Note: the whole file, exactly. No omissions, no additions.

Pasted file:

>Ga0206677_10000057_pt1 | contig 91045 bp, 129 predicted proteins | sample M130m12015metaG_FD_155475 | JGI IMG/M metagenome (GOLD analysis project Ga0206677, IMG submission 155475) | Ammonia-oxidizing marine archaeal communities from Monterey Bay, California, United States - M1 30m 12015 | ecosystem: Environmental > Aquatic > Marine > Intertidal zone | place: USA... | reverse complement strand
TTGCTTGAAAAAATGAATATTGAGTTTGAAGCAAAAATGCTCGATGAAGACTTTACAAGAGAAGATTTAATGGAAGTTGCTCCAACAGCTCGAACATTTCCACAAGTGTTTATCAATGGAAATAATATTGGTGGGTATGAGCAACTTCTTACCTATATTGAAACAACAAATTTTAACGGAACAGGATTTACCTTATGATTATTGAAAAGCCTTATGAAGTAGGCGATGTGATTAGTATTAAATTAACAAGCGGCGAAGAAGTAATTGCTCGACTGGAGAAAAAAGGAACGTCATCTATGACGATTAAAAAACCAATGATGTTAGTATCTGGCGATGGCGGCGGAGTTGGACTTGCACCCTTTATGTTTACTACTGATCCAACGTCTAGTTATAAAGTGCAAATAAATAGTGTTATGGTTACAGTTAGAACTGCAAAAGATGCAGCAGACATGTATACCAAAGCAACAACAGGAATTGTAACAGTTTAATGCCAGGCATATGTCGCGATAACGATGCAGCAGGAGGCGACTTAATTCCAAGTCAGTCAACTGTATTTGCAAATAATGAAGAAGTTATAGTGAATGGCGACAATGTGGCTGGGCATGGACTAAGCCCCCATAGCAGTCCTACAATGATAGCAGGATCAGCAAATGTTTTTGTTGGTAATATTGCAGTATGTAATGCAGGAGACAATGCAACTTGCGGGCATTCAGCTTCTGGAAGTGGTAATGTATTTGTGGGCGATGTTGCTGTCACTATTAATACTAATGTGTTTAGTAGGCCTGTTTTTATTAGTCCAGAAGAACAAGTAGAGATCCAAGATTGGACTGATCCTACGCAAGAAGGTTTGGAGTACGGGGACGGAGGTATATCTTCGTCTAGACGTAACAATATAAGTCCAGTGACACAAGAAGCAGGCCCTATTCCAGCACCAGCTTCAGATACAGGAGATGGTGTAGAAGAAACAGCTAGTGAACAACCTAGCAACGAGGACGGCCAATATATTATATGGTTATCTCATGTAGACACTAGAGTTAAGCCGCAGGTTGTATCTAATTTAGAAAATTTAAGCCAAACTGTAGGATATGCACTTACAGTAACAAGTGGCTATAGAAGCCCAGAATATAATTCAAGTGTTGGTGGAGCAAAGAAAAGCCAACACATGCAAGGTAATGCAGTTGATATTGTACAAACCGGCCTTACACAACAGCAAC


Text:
>Ga0206677_10000057_pt1 | contig 91045 bp, 129 predicted proteins | sample M130m12015metaG_FD_155475 | JGI IMG/M metagenome (GOLD analysis project Ga0206677, IMG submission 155475) | Ammonia-oxidizing marine archaeal communities from Monterey Bay, California, United States - M1 30m 12015 | ecosystem: Environmental > Aquatic > Marine > Intertidal zone | place: USA... | reverse complement strand
TTGCTTGAAAAAATGAATATTGAGTTTGAAGCAAAAATGCTCGATGAAGACTTTACAAGAGAAGATTTAATGGAAGTTGCTCCAACAGCTCGAACATTTCCACAAGTGTTTATCAATGGAAATAATATTGGTGGGTATGAGCAACTTCTTACCTATATTGAAACAACAAATTTTAACGGAACAGGATTTACCTTATGATTATTGAAAAGCCTTATGAAGTAGGCGATGTGATTAGTATTAAATTAACAAGCGGCGAAGAAGTAATTGCTCGACTGGAGAAAAAAGGAACGTCATCTATGACGATTAAAAAACCAATGATGTTAGTATCTGGCGATGGCGGCGGAGTTGGACTTGCACCCTTTATGTTTACTACTGATCCAACGTCTAGTTATAAAGTGCAAATAAATAGTGTTATGGTTACAGTTAGAACTGCAAAAGATGCAGCAGACATGTATACCAAAGCAACAACAGGAATTGTAACAGTTTAATGCCAGGCATATGTCGCGATAACGATGCAGCAGGAGGCGACTTAATTCCAAGTCAGTCAACTGTATTTGCAAATAATGAAGAAGTTATAGTGAATGGCGACAATGTGGCTGGGCATGGACTAAGCCCCCATAGCAGTCCTACAATGATAGCAGGATCAGCAAATGTTTTTGTTGGTAATATTGCAGTATGTAATGCAGGAGACAATGCAACTTGCGGGCATTCAGCTTCTGGAAGTGGTAATGTATTTGTGGGCGATGTTGCTGTCACTATTAATACTAATGTGTTTAGTAGGCCTGTTTTTATTAGTCCAGAAGAACAAGTAGAGATCCAAGATTGGACTGATCCTACGCAAGAAGGTTTGGAGTACGGGGACGGAGGTATATCTTCGTCTAGACGTAACAATATAAGTCCAGTGACACAAGAAGCAGGCCCTATTCCAGCACCAGCTTCAGATACAGGAGATGGTGTAGAAGAAACAGCTAGTGAACAACCTAGCAACGAGGACGGCCAATATATTATATGGTTATCTCATGTAGACACTAGAGTTAAGCCGCAGGTTGTATCTAATTTAGAAAATTTAAGCCAAACTGTAGGATATGCACTTACAGTAACAAGTGGCTATAGAAGCCCAGAATATAATTCAAGTGTTGGTGGAGCAAAGAAAAGCCAACACATGCAAGGTAATGCAGTTGATATTGTACAAACCGGCCTTACACAACAGCAAC